Fiduciary Duties Post Liquidation

29 May 2024. Published by Hattie Hill, Associate

In the recent case of Mitchell v Al Jaber [2024] EWCA Civ 423, the Court of Appeal confirmed that a shareholder and director may still be subject to a fiduciary duty when purporting to transfer company property, even after the company enters liquidation. The decision was made in relation to British Virgin Island (BVI) law, but on the basis of English case authorities.


This case concerns a BVI Company (the Company) and the sole shareholder and director of the Company, Sheikh Mohamed Bin Issa Al Jaber (the Sheikh). 

The Sheikh, in 2008, was looking at restructuring options. The restructuring would have involved an IPO in another BVI based company, JJQ Hotels & Resorts Holding Inc (JJW Inc). In January 2009, the Sheikh had 8,038,120 shares in JJW Inc and the Company held 129,000. The Company then acquired a further 891,761 shares in JJW Inc.

The Company became subject to a winding-up order in 2011 due to a large debt owed to Unicredit Bank Austria AG and a liquidator was appointed. 

The Sheikh made numerous attempts to terminate the liquidation of the Company and the appeal was eventually dismissed by the Eastern Caribbean Court of Appeal in January 2015.

In 2016, the Sheikh then executed the sale of 891,761 shares owned by the Company. 

The High Court

Proceedings were issued in May 2019 and the trial began in February 2021. 

The liquidators at trial alleged that the Sheikh (and his daughter) acted in breach of duty by denuding the Company of its assets. The judge, however, rejected this. The judge found that the Sheikh had acted in breach of duty due to his position as constructive trustee as a result of receiving the shares. 

The Sheikh and the company which was the recipient of the shares (JJW Guernsey) were therefore ordered to pay the liquidators as equitable compensation (joint and severally). The Sheikh and JJW Guernsey then appealed the High Court's decision to the Court of Appeal.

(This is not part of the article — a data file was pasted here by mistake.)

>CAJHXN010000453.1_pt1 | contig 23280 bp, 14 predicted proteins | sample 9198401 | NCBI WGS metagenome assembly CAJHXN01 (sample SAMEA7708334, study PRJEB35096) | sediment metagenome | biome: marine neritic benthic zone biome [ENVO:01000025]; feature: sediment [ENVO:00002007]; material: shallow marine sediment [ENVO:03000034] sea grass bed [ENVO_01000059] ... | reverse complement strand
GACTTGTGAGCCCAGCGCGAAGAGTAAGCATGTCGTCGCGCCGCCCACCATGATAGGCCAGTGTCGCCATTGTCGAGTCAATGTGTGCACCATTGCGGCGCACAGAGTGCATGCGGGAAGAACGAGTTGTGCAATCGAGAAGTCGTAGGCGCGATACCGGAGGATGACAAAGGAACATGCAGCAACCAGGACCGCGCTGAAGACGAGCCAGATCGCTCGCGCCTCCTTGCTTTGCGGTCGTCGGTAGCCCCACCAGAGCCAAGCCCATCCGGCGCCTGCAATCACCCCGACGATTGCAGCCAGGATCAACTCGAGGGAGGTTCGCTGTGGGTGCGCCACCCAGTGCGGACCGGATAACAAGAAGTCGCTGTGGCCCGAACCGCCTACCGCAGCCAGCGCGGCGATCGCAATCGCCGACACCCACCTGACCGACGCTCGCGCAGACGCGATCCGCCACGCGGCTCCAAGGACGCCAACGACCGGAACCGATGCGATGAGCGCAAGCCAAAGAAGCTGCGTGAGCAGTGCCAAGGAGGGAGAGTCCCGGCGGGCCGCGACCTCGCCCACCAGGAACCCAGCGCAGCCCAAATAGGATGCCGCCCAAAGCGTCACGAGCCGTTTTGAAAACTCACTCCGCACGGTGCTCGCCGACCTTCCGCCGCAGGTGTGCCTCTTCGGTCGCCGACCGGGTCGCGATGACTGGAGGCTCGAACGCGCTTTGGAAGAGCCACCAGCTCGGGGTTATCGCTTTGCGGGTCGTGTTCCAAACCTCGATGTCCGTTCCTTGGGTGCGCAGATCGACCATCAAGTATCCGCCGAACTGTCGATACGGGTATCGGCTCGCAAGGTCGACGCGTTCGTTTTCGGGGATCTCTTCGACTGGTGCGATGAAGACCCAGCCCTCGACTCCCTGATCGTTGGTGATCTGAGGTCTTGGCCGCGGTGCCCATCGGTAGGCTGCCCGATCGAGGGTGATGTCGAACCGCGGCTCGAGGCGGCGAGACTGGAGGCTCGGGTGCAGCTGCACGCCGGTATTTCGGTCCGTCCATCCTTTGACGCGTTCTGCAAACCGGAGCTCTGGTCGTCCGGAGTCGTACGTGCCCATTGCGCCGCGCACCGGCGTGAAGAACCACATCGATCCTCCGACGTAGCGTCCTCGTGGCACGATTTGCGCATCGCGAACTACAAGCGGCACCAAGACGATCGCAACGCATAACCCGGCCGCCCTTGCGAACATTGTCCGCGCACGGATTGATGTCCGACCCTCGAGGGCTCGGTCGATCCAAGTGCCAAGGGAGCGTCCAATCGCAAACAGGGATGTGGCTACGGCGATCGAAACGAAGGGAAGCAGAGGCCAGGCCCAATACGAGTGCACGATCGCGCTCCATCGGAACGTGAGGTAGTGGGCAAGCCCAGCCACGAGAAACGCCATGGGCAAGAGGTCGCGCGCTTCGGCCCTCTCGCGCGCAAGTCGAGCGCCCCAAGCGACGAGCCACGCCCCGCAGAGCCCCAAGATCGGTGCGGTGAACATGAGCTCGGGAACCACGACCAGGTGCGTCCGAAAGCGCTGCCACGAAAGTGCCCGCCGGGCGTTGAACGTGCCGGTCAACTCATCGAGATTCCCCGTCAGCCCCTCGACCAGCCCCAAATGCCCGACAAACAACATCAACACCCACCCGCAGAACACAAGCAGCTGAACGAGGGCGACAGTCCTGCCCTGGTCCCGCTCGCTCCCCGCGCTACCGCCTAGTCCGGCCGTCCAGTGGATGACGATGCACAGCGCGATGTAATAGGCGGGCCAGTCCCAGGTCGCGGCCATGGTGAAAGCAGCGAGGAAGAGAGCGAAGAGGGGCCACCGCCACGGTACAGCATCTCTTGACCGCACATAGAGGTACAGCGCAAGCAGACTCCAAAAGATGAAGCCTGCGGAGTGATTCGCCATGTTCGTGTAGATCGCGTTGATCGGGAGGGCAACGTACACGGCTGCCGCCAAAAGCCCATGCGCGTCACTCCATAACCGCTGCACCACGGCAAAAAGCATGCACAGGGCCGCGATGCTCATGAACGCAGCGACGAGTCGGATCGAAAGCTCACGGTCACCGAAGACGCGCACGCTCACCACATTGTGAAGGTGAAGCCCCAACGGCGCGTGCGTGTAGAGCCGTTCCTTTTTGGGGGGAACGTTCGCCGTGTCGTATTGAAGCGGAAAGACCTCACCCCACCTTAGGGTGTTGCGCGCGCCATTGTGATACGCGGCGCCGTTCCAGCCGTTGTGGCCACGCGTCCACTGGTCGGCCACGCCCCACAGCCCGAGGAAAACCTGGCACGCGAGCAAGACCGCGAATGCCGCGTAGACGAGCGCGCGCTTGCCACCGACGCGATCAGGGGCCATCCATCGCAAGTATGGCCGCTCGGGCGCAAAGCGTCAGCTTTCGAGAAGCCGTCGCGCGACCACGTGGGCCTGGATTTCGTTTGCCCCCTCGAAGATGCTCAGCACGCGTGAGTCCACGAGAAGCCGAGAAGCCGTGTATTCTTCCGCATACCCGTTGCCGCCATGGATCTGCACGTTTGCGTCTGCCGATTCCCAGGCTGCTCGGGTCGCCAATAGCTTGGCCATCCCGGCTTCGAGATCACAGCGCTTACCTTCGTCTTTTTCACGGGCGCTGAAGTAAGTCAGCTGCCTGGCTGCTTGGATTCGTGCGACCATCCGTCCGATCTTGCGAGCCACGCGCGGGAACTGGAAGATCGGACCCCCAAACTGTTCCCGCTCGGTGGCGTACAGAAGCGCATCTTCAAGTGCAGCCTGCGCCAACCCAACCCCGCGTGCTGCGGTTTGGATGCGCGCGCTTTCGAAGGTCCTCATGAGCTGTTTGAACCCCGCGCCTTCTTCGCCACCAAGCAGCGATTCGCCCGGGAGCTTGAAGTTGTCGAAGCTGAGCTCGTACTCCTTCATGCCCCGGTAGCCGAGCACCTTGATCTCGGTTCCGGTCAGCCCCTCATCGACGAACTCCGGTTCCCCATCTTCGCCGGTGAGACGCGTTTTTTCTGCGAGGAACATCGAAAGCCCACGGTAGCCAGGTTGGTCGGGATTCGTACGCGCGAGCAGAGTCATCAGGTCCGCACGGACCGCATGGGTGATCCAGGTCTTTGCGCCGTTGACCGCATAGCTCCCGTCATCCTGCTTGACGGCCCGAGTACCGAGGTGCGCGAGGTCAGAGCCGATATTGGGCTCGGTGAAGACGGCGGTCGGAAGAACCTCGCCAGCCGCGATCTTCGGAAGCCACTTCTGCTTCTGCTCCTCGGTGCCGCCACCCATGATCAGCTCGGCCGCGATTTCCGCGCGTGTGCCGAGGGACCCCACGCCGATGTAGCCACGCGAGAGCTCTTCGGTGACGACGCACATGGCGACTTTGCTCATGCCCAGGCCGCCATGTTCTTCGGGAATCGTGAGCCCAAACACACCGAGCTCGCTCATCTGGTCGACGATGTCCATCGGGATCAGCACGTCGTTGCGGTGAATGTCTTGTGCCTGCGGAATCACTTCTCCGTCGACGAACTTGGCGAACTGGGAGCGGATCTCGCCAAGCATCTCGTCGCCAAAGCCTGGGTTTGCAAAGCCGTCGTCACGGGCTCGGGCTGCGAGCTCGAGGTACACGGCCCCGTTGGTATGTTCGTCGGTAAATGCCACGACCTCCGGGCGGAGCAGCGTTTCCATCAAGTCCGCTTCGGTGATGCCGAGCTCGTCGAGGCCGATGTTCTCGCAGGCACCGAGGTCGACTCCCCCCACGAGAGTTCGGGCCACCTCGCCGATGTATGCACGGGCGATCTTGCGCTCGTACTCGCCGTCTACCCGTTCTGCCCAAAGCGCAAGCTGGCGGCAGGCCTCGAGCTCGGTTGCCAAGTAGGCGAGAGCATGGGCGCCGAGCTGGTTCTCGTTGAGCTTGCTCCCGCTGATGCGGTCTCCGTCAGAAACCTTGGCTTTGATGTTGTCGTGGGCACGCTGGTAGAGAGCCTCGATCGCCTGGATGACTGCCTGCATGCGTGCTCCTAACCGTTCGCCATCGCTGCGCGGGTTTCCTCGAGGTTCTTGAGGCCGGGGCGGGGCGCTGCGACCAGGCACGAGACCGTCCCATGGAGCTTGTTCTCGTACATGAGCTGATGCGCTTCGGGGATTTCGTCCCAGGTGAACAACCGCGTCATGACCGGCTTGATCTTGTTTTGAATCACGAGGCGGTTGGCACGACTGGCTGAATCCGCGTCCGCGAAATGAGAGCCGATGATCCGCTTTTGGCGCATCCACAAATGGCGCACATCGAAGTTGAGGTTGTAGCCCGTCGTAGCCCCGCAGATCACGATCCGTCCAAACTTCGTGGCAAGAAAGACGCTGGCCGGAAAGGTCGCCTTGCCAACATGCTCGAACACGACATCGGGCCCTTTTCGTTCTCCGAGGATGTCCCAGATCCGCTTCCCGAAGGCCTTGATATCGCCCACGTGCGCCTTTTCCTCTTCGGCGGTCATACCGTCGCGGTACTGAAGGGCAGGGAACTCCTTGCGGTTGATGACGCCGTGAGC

The Issues

The judge noted that as per the decision of the Court of Appeal in Measures Ltd v Measures [1910] 2 Ch 248, under the law of England and Wales a director's powers cease once a winding-up order is made. However, this is not the case under BVI law. Under BVI law, a winding-up order means that a director's powers, functions and duties (largely) cease but are not entirely terminated. Directors therefore continue to hold office while the liquidator has control over company assets.

The Sheikh appealed on the basis that he had not committed any breach of duty, and even if there had in fact been a breach, the judge should not have ordered him to pay compensation. The Sheikh appealed that the judge's award of compensation was inappropriate due to the fact that the 891,761 shares were subject to an unpaid vendor's lien.

The three main issues for the Court of Appeal to consider were therefore:

  1. Did the Sheikh commit a breach of duty;
  2. Was the judge at the High Court level incorrect to award compensation (even if the Sheikh had breached his duty);
  3. Were the 891,761 shares in JJW Inc subject to unpaid vendor's lien.

The Court of Appeal Decision

The Court of Appeal's main consideration in this case was to decide if the Company's sole shareholder and director was subject to a fiduciary duty when transferring the shares (i.e company property).

The judge was persuaded that "the obligations of fiduciary stewardship owed by directors are capable of continuing post-liquidation in respect of company property".

The Judgement was handed down on 26 April 2024 and the Court of Appeal held that the Sheikh was not liable in his capacity as the director of the company but, was liable as an "intermeddler". That is, a fiduciary duty had arisen as the Sheikh had purported to exercise a power held by a fiduciary.

The Court of Appeal agreed with the High Court that the Sheikh had committed a breach of fiduciary duty by causing the 891,761 shares to be transferred into JJW Guernsey's name by executing the share transfer forms. The judge also agreed with the High Court that the shares were not subject to the unpaid vendor's lien.

However, the Court of Appeal ultimately held that the liquidators had not proved any loss or that an award of compensation should be made. Therefore, the order to pay equitable compensation was set aside.


This case highlights the importance of directors ensuring that they do not intermeddle with company assets when they are removed as office holders. The director in this case was able to demonstrate his actions did not cause any loss, however, it can easily be seen how in a different set of circumstances there would have been a less favourable outcome for the director.

To read the full judgement, please click here.

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